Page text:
In international soccer, there are few countries that have a reputation and history as well respected as the Dutch. The contributions that Dutch players and managers have made to the sport of soccer throughout the decades is innumerable. Despite the absence of victories at international tournaments, the Netherlands garners respect from every opponent.
Within the rich history of Dutch soccer lies possibly the most influential man in the sport—Johann Cruyff. During his time as a player, Cruyff was awarded the Ballon d’Or in recognition as the world’s best player and even invented a move that is now named “the Cruyff turn.” In club soccer, he won three European Cups and countless domestic league titles with two clubs, Ajax and Barcelona.
Cruyff’s impact did not stop after he retired from playing. During his career, he was a famous proponent of a system known as “Total Football”—where any outfield player can seamlessly slide into the role of any of their teammates on the field. Total Football was so successful, in fact, that it continues to shape the style and tactics of soccer managers today
Cruyff was the greatest player on a long list of fantastically gifted players and managers to come out of the Netherlands. And yet in 2017, the Netherlands appears to be on the verge of not qualifying for the 2018 World Cup, after failing to qualify for the 2016 European Championships. This squad contains many of the same players who donned the orange jersey for 2010 and 2014 World Cup tournaments, which saw the Netherlands grab second and third place finishes respectively. For a nation with such pedigree, this is a magnificent collapse and failure for the national team.
The departure of manager Louis Van Gaal, who managed the 2014 World Cup squad, was the primary catalyst for the following events. Van Gaal made some critical tactical changes to the lineup of the team, turning a large weakness in the Dutch team (its defensive capabilities and lack of star defenders) into a very resilient force. Van Gaal struck a good balance between strict management of the team by giving these stars more liberty to operate independently and to discover tactics that best suited the offense. The result was a well-organized squad that played well to its own strengths, and eliminated many of its weaknesses through careful organization and planning.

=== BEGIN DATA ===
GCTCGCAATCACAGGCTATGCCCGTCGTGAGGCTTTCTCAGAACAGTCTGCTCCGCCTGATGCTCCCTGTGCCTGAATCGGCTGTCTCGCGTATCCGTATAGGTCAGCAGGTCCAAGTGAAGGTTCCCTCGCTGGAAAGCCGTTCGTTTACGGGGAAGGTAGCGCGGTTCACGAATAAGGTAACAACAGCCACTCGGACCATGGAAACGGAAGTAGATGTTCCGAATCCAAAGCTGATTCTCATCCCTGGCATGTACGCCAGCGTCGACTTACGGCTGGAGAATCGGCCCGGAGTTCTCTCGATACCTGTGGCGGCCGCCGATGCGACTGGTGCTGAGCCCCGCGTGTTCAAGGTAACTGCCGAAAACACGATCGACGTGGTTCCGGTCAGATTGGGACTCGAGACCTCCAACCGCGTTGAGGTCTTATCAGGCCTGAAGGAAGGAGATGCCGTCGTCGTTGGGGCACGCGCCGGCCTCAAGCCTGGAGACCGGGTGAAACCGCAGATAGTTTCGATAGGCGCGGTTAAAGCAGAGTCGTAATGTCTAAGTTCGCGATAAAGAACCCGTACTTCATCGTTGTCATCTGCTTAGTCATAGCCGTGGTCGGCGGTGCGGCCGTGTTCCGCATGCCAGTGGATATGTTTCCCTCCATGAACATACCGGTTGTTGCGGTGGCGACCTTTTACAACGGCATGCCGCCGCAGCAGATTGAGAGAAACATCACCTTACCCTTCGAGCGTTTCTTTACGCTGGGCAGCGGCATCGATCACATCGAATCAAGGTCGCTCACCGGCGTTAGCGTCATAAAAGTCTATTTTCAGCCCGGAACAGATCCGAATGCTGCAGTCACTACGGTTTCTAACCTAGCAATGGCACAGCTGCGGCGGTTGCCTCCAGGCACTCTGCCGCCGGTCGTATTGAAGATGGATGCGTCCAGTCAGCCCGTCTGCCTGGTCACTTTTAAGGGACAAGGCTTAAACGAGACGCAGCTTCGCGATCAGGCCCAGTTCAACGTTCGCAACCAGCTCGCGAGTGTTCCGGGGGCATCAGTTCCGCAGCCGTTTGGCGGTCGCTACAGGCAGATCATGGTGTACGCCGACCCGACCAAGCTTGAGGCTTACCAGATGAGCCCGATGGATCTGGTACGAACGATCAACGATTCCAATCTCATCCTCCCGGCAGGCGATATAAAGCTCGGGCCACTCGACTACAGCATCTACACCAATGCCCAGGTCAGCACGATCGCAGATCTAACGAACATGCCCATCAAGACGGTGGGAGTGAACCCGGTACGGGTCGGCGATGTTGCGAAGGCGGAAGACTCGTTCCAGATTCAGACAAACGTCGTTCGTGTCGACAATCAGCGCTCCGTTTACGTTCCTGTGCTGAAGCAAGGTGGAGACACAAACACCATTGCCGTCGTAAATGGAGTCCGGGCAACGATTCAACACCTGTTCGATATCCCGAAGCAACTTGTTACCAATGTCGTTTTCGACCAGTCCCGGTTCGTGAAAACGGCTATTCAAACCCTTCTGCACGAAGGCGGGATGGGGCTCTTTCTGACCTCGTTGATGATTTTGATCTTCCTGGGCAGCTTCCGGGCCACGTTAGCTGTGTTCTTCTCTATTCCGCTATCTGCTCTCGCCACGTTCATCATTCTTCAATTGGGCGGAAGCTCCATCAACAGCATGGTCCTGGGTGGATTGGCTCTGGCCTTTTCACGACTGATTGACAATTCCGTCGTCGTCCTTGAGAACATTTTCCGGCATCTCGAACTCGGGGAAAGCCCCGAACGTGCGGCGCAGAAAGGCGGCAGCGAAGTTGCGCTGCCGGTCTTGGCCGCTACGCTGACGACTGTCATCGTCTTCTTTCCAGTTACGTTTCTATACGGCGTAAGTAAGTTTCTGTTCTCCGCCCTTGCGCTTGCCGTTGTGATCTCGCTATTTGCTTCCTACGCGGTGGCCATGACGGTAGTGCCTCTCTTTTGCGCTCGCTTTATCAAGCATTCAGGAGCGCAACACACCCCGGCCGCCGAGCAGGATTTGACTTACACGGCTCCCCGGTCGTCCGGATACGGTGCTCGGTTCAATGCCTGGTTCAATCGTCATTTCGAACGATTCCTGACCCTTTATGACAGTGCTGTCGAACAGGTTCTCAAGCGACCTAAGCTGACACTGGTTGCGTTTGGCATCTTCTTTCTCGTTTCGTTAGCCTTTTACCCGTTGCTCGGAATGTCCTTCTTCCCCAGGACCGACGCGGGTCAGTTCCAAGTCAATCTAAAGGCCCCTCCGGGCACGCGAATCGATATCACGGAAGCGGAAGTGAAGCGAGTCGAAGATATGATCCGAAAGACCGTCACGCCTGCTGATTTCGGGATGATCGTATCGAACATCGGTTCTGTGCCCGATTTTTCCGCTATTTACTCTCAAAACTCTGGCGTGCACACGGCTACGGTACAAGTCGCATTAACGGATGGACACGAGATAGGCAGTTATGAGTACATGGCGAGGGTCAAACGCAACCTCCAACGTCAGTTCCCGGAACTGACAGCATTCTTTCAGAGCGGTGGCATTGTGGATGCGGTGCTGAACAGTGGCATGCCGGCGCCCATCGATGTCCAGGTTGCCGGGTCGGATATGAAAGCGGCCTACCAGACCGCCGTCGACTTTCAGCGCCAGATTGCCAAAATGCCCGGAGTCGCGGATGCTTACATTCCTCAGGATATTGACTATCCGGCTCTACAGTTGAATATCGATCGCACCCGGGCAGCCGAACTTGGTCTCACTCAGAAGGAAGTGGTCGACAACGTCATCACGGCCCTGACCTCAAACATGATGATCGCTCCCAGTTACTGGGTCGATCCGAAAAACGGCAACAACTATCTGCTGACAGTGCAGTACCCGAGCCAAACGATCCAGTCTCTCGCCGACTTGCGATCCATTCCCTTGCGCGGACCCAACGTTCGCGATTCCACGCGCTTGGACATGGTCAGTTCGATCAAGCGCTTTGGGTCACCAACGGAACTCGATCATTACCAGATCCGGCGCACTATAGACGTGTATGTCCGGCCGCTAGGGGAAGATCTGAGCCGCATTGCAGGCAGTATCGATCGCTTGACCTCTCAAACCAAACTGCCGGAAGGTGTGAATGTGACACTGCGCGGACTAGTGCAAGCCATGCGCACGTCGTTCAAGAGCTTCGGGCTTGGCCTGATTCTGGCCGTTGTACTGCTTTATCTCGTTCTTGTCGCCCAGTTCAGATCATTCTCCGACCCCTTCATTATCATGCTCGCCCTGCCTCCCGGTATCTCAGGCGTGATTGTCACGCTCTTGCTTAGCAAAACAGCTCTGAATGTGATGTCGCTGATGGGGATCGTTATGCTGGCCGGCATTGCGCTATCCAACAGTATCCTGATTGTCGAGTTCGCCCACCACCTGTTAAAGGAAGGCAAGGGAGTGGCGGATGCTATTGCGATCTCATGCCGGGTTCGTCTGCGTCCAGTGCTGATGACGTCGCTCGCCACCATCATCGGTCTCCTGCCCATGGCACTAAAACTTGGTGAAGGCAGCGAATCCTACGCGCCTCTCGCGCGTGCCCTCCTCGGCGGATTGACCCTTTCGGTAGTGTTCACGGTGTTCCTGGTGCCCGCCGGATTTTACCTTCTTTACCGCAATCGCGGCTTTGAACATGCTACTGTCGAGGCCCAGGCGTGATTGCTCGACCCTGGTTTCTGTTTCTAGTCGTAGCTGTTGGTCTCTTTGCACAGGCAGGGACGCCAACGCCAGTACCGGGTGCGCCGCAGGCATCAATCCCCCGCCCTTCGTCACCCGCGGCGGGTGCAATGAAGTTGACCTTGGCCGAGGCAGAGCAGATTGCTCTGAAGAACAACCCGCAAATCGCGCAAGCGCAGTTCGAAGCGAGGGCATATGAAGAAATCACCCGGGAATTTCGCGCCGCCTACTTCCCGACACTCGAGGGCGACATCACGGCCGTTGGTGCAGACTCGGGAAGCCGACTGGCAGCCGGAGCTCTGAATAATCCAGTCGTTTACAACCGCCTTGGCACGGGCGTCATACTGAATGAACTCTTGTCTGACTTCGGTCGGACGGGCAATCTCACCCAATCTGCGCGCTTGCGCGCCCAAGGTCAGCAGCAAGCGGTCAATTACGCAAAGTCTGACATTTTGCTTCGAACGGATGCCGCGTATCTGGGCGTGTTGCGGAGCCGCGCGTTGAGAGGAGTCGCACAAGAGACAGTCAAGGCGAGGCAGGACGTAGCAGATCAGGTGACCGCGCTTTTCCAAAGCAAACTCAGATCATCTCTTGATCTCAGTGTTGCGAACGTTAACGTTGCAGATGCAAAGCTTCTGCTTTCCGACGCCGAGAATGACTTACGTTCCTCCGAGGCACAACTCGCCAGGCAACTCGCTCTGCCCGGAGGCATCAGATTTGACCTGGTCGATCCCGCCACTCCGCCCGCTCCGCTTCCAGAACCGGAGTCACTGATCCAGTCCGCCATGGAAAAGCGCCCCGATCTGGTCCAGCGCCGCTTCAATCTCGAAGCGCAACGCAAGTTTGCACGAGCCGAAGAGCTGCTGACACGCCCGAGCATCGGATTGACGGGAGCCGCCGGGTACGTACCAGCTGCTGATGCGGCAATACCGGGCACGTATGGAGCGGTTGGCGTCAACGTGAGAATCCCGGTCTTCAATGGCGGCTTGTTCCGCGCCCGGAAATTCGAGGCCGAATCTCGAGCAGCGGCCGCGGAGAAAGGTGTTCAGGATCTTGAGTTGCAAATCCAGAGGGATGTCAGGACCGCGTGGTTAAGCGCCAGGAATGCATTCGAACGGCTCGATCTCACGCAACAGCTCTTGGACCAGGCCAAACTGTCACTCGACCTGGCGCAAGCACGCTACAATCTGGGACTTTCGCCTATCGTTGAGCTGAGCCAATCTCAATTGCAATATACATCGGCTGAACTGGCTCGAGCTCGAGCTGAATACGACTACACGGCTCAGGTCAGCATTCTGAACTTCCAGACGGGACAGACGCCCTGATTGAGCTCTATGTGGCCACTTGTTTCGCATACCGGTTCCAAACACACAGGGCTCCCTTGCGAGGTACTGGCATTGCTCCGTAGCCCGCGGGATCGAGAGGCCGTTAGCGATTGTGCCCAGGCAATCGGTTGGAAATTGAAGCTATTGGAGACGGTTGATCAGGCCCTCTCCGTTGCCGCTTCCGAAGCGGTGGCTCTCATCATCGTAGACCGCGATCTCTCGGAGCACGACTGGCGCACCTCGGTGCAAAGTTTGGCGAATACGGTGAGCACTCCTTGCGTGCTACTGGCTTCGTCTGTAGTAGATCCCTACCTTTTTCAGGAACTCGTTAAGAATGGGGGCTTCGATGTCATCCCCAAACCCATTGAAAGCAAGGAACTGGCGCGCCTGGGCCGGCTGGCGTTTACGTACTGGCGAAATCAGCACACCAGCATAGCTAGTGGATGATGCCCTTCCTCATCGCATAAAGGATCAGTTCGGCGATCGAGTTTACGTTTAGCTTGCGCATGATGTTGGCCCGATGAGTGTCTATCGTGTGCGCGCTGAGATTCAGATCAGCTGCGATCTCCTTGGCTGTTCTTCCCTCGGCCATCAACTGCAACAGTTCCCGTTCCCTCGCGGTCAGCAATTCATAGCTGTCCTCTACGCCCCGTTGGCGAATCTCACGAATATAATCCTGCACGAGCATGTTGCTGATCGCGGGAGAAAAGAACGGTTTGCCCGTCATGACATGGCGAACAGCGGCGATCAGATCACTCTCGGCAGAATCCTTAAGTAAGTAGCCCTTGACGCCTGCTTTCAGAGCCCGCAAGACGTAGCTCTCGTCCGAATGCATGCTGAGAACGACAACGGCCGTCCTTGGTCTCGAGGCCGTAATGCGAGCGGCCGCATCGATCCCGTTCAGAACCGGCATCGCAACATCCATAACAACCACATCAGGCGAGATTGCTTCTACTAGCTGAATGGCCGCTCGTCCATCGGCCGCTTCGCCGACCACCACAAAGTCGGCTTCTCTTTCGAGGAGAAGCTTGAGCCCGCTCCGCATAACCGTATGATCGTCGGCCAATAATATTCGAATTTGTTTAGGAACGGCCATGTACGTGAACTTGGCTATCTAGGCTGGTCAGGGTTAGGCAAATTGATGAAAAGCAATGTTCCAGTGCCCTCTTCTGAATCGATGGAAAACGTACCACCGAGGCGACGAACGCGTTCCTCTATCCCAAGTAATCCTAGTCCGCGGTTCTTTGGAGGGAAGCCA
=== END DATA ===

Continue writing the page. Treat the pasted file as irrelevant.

This collapsed just as soon as Van Gaal departed. His replacement Guus Hiddink struggled to maintain the quality of performance after 2014. These struggles were so prolific that Hiddink was released in 2015, and another replacement was introduced: Danny Blind. Under Blind, the team spectacularly failed to qualify for the Euro, and has struggled to in qualify for the next World Cup.
The failure to continue the successful style that Van Gaal implemented lies with his two successors. There have been other challenges that Hiddink and Blind have encountered, but the horrendous mismanagement has been the critical weakness that separates the Dutch from qualifying for international tournaments.
In their most recent gaffe against Bulgaria, soonto-be-fired manager Danny Blind started a youngster, Matthijs de Ligt, a 17 year-old, as the central defender in the Dutch squad, instead of Wesley Hoedt, a seasoned professional at 23 years of age and starter at a top Italian Club, Lazio. De Ligt made an embarrassing mistake early in the game which led to the Dutch conceding, and was substituted at halftime for his poor performance. The Dutch would go on to lose the match 2-0.
Who in their right mind would start a 17 yearold in a crucial qualifying match, when you have an older, more experienced, option? For such a powerhouse in international soccer, the management of the Dutch national team has been spectacularly poor, and there is no excuse for such inept administration.